You are not mistaken in believing that drugs are a scourge that is devastating our society. You are not mistaken in believing that drugs are tearing asunder our social fabric, ruining the lives of many young people, and imposing heavy costs on some of the most disadvantaged among us. You are not mistaken in believing that the majority of the public share your concerns. In short, you are not mistaken in the end you seek to achieve.
Your mistake is failing to recognize that the very measures you favour are a major source of the evils you deplore.
That’s it in a nutshell: the War on Drugs has caused far more casualties than simply letting drugs be would have.
A little-known fact is that when I am anointed Grand Emperor of Everything, the nations of the world will march in to offer their coronation gifts to The Procession of the Sadar. You read it here first…
Whilst looking up the proper way to lace running shoes, I discovered a page with 31 different lace-tying methods. Who knew there were so many possibilities? There’s Criss-Cross, Over-Under, Straight, Sawtooth, and on & on. Now I need to relace all of my shoes…
This comes too late for this year, but a heads-up to you veterans for next year: the Veterans’ Pride Initiative is encouraging you to wear your medals on your civilian shirt or coat on Veterans’, Independence & Memorial Days. They suggest three options: miniature medals, large medals or large medals with devices & unit awards. Hopefully such action will help instill a certain sense of national pride in and awareness of our armed forces.
The guys at the Coalition to prevent Assault Weapon Violence are keeping a close eye on assault weapons—-they’ve set up a web cam to catch an assault rifle in the act of committing crimes. None so far, but they’re still watching.
Well, the American people spoke on Tuesday, and while I can’t agree with their decision, I can understand it. The Republicans had become corrupt and no longer even paid lip service to their principles (principles which first catapulted them to power back in ’94), and many voters felt they needed to be punished. That’s understandable; however, in place of big-state Republicans we now have giant-state Democrats. For every issue on which the Republicans are wrongs, the Democrats are wronger. I won’t rule out ever voting for a Democrat, but he’d have to be better than his Republican alternative and good enough to merit my vote. For that to happen, he’d have to:
In other words, he’d be a Republican. Sure, there are pro-life Democrats; there are pro-gun Democrats; there are even Democrat hawks. But the fundamental principle of the modern Democrat party is that the State knows best, and is best-suited to address most if not all problems.
Unfortunately, this attitude seems to be that of the American people
in general. How often does one hear the phrase,
There ought to be a
law? Far too often. No, there probably shouldn’t be
another law: once they’ve outlawed rape, murder, theft & fraud
the legislature can probably go home.
To judge by the Republicans of the last half-dozen years, this attitude is that of their party as well. It’s a sad thing when the party of the Contract with America becomes a party to big government, when the party which once pledged to eliminate the unconstitutional Department of Education instead more than doubles its funding.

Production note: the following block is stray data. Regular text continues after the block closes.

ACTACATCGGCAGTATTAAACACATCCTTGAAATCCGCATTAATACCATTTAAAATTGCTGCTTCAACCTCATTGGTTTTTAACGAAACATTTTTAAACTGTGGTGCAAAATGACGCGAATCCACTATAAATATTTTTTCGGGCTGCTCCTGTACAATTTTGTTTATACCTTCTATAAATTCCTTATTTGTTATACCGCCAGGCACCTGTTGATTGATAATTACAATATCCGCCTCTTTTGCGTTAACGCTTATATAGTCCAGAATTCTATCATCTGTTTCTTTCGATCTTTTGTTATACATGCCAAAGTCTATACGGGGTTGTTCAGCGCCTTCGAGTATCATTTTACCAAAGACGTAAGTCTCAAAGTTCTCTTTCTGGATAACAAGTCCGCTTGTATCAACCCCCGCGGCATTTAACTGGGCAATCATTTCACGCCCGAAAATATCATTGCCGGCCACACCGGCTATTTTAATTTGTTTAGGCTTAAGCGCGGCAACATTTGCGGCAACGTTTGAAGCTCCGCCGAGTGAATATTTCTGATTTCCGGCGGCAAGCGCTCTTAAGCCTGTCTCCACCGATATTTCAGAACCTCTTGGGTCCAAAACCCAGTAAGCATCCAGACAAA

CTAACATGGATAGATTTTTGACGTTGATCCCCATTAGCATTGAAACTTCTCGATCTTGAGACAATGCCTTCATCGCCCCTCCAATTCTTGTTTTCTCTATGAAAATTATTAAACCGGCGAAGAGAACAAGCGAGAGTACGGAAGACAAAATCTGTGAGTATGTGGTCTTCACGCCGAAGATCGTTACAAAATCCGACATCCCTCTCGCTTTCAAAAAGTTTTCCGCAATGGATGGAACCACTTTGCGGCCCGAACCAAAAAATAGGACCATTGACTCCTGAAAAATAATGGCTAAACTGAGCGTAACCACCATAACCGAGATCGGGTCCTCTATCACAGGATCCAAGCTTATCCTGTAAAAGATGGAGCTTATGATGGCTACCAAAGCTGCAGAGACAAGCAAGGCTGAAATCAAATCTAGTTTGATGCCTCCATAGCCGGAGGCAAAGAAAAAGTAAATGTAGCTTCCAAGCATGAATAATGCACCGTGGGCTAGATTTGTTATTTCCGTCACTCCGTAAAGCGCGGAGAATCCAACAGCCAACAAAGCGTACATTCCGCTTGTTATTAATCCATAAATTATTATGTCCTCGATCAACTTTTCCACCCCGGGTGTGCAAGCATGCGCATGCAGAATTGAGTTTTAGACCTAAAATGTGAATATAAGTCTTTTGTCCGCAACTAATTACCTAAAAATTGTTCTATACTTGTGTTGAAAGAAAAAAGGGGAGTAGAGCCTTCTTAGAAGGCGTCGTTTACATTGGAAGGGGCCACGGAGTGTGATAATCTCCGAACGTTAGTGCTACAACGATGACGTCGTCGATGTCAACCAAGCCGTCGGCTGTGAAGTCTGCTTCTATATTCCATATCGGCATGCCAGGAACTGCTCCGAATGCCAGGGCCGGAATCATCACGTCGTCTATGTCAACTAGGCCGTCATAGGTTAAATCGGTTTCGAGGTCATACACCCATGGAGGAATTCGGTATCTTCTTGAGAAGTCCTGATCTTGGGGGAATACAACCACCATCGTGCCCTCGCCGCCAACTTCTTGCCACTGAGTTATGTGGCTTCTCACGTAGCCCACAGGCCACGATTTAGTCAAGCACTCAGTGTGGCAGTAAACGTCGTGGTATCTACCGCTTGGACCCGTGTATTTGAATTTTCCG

Tuesday’s election was, I think, a vote against the Republicans rather than for the Democrats. The unfortunate thing is that the latter party is now in power, and we are all set to repeat the 1970s. We’re in the middle of a clash of civilisations—really, a war between civilisation and brutality—and very few Democrats seem to realise that, just as the many of them failed to give sufficient credence to the Communist threat in the 60s, 70s & 80s. I fear for the future of our nation.
Presenting a short parable:
The Parable of the two Programmers
Neil W. Rickert Dept. of Math, Stat., and Computer Science, University of Illinois at Chicago.
Once upon a time, unbeknownst to each other, the "Automated Accounting Applications Association" and the "Consolidated Computerized Capital Corporation" decided that they needed the identical program to perform a certain service.
Automated hired a programmer-analyst, Alan, to solve their problem.
Meanwhile, Consolidated decided to ask a newly hired entry-level programmer, Charles, to tackle the job, to see if he was as good as he pretended.
Alan, having had experience in difficult programming projects, decided to use the PQR structured design methodology. With this in mind he asked his department manager to assign another three programmers as a programming team. Then the team went to work, churning out preliminary reports and problem analyses.
Back at Consolidated, Charles spent some time thinking about the problem. His fellow employees noticed that Charles often sat with his feet on the desk, drinking coffee. He was occasionally seen at his computer terminal, but his office mate could tell from the rhythmic striking of keys that he was actually playing Space Invaders.
By now, the team at Automated was starting to write code. The programmers were spending about half their time writing and compiling code, and the rest of their time in conference, discussing the interfaces between the various modules.
His office mate noticed that Charles had finally given up on Space Invaders. Instead he now divided his time between drinking coffee with his feet on the table, and scribbling on little scraps of paper. His scribbling didn’t seem to be Tic Tac Toe, but it didn’t exactly make much sense, either.